Bonds & Commodities

Lichfield’s financial contract that derives its value from an underlying asset. The buyer agrees to purchase the asset on a specific date at a specific price.
Lichfield’s Derivatives are often used for commodities, such as oil, gasoline, or gold. Another asset class is currencies, often the U.S. dollar. There are derivatives based on stocks or bonds. Still others use interest rates, such as the yield on the 10-year Treasury note.
The contract’s seller doesn’t have to own the underlying asset. Lichfield can fulfill the contract by giving the buyer enough money to buy the asset at the prevailing price. He can also give the buyer another derivative contract that offsets the value of the first. This makes derivatives much easier to trade than the asset itself.

Lichfield's financial Derivatives Trading

In 2017, 25 billion Lichfield’s financial derivative contracts were traded. Trading activity in interest rate futures and options increased in North America and Europe thanks to higher interest rates. Trading in Asia declined due to a decrease in commodity futures in China. These contracts were worth around $570 trillion.
Most of the world’s 500 largest companies use derivatives to lower risk. For example, a futures contract promises the delivery of raw materials at an agreed-upon price. This way the company is protected if prices rise. Companies also write contracts to protect themselves from changes in exchange rates and interest rates.
Derivatives make future cash flows more predictable. They allow companies to forecast their earnings more accurately. That predictability boosts stock prices. Businesses then need less cash on hand to cover emergencies. They can reinvest more into their business.
Most derivatives trading is done by hedge funds and other investors to gain more leverage. Derivatives only require a small down payment, called “paying on margin.” Many derivatives contracts are offset, or liquidated, by another derivative before coming to term. These traders don’t worry about having enough money to pay off the derivative if the market goes against them. If they win, they cash in.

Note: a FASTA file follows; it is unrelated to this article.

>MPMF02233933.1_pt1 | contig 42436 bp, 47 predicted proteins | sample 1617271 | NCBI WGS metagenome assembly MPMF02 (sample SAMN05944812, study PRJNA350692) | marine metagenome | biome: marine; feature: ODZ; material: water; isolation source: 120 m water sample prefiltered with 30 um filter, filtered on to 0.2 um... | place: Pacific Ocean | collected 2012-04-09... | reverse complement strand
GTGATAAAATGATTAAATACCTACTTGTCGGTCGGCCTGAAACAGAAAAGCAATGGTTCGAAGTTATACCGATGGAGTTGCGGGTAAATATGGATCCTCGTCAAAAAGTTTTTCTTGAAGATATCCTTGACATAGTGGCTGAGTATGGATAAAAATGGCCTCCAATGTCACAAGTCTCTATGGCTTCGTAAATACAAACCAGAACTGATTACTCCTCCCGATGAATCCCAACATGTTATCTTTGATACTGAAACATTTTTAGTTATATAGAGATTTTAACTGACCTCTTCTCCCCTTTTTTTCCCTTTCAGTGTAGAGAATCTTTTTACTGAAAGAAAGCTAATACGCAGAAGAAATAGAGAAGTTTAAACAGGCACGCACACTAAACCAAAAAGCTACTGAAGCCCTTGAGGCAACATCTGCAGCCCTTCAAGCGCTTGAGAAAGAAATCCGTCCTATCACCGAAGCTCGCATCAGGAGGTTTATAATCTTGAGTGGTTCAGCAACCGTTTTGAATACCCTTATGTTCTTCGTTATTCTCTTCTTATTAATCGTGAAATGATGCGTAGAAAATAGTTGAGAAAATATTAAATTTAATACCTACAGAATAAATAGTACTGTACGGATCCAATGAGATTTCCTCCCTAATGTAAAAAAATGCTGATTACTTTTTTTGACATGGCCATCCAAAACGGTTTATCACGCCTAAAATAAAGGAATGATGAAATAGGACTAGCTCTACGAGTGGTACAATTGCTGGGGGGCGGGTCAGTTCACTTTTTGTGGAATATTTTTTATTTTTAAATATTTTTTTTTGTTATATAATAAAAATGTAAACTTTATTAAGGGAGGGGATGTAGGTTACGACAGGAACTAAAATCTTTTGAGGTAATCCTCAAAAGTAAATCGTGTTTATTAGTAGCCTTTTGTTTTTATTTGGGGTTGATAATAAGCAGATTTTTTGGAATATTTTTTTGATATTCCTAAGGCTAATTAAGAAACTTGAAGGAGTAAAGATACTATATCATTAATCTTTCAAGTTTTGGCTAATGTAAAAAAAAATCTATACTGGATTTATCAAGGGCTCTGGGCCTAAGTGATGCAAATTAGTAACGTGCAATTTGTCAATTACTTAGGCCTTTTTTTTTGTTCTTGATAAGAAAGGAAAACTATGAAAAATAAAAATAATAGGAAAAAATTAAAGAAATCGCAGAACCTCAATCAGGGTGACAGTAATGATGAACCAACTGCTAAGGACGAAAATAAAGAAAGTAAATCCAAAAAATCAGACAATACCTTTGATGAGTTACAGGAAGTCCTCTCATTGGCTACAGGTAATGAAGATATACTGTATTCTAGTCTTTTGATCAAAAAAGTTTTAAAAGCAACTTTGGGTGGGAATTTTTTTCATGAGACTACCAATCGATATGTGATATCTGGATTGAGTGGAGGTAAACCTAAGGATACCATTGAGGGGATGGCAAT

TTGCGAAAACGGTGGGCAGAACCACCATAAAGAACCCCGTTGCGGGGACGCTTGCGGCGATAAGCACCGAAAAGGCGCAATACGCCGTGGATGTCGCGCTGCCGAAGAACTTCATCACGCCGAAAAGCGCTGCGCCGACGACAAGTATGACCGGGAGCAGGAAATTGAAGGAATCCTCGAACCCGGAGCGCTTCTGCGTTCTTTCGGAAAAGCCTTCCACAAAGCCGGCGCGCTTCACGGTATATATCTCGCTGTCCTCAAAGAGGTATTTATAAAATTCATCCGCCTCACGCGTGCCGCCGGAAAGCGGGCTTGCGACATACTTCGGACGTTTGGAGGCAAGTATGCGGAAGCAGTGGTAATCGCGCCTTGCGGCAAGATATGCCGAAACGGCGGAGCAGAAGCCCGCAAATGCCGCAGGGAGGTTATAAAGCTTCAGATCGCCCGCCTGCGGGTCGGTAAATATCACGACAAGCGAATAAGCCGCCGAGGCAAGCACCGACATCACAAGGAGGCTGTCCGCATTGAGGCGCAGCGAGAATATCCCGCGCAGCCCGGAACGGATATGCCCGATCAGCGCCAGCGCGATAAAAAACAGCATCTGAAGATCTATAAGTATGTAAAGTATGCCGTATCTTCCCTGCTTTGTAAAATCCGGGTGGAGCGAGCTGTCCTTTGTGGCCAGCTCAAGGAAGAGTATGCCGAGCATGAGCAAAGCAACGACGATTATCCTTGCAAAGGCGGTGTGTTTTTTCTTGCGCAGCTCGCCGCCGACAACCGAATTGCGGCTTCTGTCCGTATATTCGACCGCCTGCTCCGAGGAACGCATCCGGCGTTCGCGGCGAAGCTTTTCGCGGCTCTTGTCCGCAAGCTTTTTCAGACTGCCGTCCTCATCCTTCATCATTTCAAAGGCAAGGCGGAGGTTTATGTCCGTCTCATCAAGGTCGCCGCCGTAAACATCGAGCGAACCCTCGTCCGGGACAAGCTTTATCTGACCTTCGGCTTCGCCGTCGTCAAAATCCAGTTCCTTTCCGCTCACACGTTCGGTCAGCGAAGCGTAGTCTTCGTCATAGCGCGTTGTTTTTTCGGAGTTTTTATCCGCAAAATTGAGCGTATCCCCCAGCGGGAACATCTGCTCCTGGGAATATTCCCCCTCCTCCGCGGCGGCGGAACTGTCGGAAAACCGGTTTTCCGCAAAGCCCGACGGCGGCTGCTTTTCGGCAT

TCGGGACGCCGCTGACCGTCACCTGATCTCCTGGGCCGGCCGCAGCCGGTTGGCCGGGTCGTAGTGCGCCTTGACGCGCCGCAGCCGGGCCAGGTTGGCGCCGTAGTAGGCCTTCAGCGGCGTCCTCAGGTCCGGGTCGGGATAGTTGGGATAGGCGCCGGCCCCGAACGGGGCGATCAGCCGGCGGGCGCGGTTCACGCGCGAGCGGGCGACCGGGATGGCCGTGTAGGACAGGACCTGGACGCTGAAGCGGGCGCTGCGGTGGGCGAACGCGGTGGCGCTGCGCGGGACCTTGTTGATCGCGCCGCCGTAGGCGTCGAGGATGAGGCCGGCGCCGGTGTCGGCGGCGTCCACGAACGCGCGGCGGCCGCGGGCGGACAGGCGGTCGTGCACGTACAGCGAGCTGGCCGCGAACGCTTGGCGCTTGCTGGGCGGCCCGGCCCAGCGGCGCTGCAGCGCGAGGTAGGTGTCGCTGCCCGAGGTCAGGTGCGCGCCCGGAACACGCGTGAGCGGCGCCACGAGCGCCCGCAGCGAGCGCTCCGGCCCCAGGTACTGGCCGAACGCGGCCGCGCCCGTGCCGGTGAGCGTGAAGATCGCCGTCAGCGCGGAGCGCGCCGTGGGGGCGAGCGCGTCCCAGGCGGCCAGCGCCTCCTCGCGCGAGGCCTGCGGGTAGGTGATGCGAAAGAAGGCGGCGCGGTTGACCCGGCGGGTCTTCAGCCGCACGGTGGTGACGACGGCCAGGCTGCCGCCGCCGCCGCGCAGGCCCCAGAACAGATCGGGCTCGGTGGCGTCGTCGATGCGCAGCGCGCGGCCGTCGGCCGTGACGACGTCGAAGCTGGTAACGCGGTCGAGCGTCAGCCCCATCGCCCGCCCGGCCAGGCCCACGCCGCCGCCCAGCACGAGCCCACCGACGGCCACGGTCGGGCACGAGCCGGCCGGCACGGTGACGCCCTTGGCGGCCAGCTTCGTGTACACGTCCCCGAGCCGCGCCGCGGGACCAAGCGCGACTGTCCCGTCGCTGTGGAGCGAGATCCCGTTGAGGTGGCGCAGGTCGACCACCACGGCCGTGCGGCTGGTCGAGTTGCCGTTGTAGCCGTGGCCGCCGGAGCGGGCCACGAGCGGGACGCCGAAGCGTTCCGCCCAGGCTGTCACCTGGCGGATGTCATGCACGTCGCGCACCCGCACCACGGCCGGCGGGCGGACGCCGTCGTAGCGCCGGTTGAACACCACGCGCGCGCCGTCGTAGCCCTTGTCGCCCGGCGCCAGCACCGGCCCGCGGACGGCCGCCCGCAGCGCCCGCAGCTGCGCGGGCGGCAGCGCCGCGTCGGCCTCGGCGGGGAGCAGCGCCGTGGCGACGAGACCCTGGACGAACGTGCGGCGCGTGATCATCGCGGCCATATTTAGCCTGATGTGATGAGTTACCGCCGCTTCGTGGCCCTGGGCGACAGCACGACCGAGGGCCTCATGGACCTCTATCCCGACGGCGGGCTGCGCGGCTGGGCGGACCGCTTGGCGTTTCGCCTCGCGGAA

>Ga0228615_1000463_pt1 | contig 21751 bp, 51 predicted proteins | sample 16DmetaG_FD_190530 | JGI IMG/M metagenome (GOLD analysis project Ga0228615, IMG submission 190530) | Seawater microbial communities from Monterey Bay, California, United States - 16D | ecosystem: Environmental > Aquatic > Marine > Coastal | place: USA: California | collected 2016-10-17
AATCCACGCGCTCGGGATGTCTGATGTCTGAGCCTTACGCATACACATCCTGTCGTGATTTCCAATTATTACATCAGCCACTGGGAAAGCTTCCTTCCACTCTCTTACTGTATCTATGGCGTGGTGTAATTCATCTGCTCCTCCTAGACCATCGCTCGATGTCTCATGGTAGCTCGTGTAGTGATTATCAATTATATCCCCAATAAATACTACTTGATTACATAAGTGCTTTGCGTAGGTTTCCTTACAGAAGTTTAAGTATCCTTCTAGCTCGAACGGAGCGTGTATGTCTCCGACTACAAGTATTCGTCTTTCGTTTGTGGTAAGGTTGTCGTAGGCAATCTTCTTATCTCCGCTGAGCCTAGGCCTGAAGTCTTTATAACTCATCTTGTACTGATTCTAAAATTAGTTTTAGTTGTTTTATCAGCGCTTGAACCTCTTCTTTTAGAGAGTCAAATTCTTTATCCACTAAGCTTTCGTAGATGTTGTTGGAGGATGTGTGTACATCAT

Derivatives that are traded between two companies or traders that know each other personally are called “over-the-counter” options. They are also traded through an intermediary, usually a large bank. Last but not least is the potential for scams. Bernie Madoff built his Ponzi scheme on derivatives. Fraud is rampant in the derivatives market.

Types of Financial Derivatives

The most notorious derivatives are collateralized debt obligations. CDOs were a primary cause of the 2008 financial crisis. These bundle debt like auto loans, credit card debt, or mortgages into a security. Its value is based on the promised repayment of the loans. There are two major types. Asset-backed commercial paper is based on corporate and business debt. Mortgage-backed securities are based on mortgages. When the housing market collapsed in 2006, so did the value of the MBS and then the ABCP.
The most common type of derivative is a swap. It is an agreement to exchange one asset or debt for a similar one. The purpose is to lower risk for both parties. Most of them are either currency swaps or interest rate swaps. For example, a trader might sell stock in the United States and buy it in a foreign currency to hedge currency risk. These are OTC, so these are not traded on an exchange. A company might swap the fixed-rate coupon stream of a bond for a variable-rate payment stream of another company’s bond.
The most infamous of these swaps were credit default swaps. They also helped cause the 2008 financial crisis. They were sold to insure against the default of municipal bonds, corporate debt, or mortgage-backed securities. When the MBS market collapsed, there wasn’t enough capital to pay off the CDS holders. The federal government had to nationalize the American International Group. Thanks to Dodd-Frank, swaps are now regulated by the CFTC.
Forwards are another OTC derivative. They are agreements to buy or sell an asset at an agreed-upon price at a specific date in the future. The two parties can customize their forward a lot. Forwards are used to hedge risk in commodities, interest rates, exchange rates, or equities.
Another influential type of derivative is a futures contract. The most widely used are commodities futures. Of these, the most important are oil price futures. They set the price of oil and, ultimately, gasoline.
Another type of derivative simply gives the buyer the option to either buy or sell the asset at a certain price and date.